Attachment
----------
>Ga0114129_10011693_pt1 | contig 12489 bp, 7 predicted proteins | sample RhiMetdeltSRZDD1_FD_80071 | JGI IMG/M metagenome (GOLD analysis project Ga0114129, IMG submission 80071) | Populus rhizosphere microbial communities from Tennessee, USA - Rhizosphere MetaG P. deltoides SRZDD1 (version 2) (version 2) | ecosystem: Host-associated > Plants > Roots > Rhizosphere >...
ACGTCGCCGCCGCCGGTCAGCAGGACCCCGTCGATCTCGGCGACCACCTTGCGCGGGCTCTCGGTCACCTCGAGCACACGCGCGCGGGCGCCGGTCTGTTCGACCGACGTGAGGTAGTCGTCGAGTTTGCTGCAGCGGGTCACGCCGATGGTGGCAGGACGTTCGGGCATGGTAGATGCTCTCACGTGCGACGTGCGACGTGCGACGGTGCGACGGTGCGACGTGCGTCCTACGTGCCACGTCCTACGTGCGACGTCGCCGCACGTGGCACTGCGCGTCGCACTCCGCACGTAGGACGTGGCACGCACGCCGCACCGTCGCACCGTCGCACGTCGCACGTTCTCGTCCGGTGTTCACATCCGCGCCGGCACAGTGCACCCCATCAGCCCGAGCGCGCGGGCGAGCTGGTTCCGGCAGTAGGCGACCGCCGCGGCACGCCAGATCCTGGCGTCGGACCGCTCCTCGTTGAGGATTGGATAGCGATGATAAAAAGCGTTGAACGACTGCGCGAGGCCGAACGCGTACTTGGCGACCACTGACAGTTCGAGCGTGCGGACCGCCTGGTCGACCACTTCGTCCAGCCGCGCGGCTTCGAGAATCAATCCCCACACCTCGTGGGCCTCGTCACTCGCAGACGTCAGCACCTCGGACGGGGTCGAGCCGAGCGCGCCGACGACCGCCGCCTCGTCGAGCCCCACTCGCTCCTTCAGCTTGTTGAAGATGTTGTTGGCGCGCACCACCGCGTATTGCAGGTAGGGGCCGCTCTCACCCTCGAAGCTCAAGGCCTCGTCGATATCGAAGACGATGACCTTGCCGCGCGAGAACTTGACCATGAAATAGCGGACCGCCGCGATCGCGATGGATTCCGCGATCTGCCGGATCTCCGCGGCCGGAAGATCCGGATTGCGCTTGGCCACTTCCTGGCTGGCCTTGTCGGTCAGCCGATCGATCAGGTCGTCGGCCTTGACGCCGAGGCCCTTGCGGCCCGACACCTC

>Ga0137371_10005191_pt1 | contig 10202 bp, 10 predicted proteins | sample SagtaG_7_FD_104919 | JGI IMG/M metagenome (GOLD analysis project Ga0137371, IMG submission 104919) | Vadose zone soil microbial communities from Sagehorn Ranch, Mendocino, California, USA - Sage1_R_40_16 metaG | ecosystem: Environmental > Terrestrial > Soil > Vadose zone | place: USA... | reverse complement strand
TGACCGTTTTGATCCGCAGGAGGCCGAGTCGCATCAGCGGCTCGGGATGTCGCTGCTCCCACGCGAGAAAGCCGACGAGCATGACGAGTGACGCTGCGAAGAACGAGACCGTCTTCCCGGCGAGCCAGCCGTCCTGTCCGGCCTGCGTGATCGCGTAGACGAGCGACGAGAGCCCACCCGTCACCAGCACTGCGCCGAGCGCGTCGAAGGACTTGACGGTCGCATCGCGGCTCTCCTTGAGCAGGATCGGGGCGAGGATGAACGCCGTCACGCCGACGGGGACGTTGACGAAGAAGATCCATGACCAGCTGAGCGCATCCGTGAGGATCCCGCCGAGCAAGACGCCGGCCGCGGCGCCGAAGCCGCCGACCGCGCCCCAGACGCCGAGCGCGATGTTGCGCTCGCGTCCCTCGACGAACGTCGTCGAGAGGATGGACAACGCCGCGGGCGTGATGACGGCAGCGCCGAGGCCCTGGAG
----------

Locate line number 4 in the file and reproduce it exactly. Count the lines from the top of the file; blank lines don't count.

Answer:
TGACCGTTTTGATCCGCAGGAGGCCGAGTCGCATCAGCGGCTCGGGATGTCGCTGCTCCCACGCGAGAAAGCCGACGAGCATGACGAGTGACGCTGCGAAGAACGAGACCGTCTTCCCGGCGAGCCAGCCGTCCTGTCCGGCCTGCGTGATCGCGTAGACGAGCGACGAGAGCCCACCCGTCACCAGCACTGCGCCGAGCGCGTCGAAGGACTTGACGGTCGCATCGCGGCTCTCCTTGAGCAGGATCGGGGCGAGGATGAACGCCGTCACGCCGACGGGGACGTTGACGAAGAAGATCCATGACCAGCTGAGCGCATCCGTGAGGATCCCGCCGAGCAAGACGCCGGCCGCGGCGCCGAAGCCGCCGACCGCGCCCCAGACGCCGAGCGCGATGTTGCGCTCGCGTCCCTCGACGAACGTCGTCGAGAGGATGGACAACGCCGCGGGCGTGATGACGGCAGCGCCGAGGCCCTGGAG